Oil Price Surge And Oil Output In Nigeria: Effects Of The Ukraine-Russia Crisis

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Abner Ishaku Prince , Inim, Victor Edet , Izuchukwu Ogbodo , Udo Emmanuel Samuel ,Victor, Chijikoke Ndubuaku

Abstract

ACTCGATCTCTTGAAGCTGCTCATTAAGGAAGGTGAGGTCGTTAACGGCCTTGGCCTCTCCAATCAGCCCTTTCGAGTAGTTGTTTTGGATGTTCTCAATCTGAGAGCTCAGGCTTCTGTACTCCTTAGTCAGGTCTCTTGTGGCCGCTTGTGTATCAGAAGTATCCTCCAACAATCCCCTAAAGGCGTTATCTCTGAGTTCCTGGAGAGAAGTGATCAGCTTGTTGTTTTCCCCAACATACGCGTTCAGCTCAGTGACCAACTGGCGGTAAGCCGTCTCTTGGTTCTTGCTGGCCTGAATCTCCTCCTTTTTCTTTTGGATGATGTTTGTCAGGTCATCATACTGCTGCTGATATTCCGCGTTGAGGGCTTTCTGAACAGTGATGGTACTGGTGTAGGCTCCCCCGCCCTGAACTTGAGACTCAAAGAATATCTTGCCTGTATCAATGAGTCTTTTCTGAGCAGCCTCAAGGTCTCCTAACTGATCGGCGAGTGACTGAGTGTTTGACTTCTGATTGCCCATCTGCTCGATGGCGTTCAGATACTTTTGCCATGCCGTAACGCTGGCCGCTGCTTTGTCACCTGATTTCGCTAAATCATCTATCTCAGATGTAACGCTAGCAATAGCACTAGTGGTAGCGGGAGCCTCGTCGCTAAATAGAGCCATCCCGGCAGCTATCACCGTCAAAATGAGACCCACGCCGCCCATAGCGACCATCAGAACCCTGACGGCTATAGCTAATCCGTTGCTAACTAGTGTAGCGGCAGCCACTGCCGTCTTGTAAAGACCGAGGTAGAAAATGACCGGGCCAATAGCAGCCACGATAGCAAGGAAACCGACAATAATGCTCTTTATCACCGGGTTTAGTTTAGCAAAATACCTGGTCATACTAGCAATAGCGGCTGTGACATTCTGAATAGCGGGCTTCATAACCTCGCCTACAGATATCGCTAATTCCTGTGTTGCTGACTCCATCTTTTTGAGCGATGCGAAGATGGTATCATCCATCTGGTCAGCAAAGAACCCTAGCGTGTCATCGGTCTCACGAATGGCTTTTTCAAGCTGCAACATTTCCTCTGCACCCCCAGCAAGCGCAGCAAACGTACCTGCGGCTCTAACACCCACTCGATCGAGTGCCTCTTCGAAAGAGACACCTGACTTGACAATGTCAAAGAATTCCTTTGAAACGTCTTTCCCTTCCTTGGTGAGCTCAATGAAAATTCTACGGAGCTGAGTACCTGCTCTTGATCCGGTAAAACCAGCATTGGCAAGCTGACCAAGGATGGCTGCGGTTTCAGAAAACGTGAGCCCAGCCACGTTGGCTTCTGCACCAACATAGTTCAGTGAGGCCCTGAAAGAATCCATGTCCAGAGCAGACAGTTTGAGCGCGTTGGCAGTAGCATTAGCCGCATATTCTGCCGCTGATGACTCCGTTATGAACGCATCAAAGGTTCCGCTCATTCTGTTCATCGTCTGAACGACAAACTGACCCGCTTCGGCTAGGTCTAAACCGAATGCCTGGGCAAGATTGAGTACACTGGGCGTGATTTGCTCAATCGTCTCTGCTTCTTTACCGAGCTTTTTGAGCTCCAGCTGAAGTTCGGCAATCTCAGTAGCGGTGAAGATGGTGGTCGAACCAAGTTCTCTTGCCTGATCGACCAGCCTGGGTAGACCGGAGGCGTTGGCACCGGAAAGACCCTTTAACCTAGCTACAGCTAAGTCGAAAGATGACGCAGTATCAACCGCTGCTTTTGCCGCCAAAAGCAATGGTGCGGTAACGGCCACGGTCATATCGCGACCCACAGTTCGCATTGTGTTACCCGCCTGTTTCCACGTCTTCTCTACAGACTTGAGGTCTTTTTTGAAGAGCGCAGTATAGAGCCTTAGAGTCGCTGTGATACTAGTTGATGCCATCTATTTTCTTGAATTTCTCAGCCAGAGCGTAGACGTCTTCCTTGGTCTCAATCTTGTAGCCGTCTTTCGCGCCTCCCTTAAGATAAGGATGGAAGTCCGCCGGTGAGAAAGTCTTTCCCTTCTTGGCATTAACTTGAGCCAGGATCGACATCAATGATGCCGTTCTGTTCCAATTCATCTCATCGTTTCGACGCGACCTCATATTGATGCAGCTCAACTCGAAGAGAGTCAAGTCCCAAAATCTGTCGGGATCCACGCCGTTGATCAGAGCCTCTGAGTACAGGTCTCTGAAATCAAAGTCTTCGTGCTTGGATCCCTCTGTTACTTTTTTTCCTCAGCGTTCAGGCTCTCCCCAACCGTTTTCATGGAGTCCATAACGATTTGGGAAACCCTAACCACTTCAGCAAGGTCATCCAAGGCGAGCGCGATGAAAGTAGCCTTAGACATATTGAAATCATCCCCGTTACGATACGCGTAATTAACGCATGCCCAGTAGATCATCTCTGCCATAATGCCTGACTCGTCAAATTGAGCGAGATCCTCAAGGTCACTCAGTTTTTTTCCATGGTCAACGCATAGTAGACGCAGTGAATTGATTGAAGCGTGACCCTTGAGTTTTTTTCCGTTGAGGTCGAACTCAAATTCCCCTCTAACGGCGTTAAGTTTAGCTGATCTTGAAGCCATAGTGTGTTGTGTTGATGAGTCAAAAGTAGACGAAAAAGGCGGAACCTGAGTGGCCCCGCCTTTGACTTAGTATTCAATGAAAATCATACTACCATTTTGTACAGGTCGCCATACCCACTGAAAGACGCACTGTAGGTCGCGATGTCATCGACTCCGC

This study examined the Ukraine-Russia Crisis effect on oil price surge and oil output in Nigeria. The Taylor rule revealed that oil price and output increase significantly increases capital inflow and domestic exchange rate appreciation in oil-exporting countries. However, contemporary empirical evidence from Nigeria contravenes the Taylor rule. The objective is to reveal the Ukraine-Russia Crisis effect on the oil market and understand the factors behind Nigeria’s inability to benefit from the windfall of the oil price. This study uses the supply-demand model to explain the cause-effect nexus. Findings from this study revealed a significant disruption in oil supply demand with a price surge above the $100 mark in almost a decade. Owing to the Ukraine-Russia Crisis. The empirical finding indicates pipeline vandalization, oil theft, corruption, attacks on oil installations, lack of sectorial infrastructures, illegal oil bunkering, and general insecurity in the Niger Delta region as factors responsible for Nigeria’s inability to benefit from the oil price windfall and close the oil supply-demand gap. This study recommends among others things stability, sectorial infrastructural development, security of region revival, and remodeling of the local refineries with sophisticated equipment to circumvent the exchange of crude oil for petroleum products with foreign refineries through a third party under Direct Sale Direct Purchase (DSDP). This implies that Nigeria will earn substantial foreign income from federation export.

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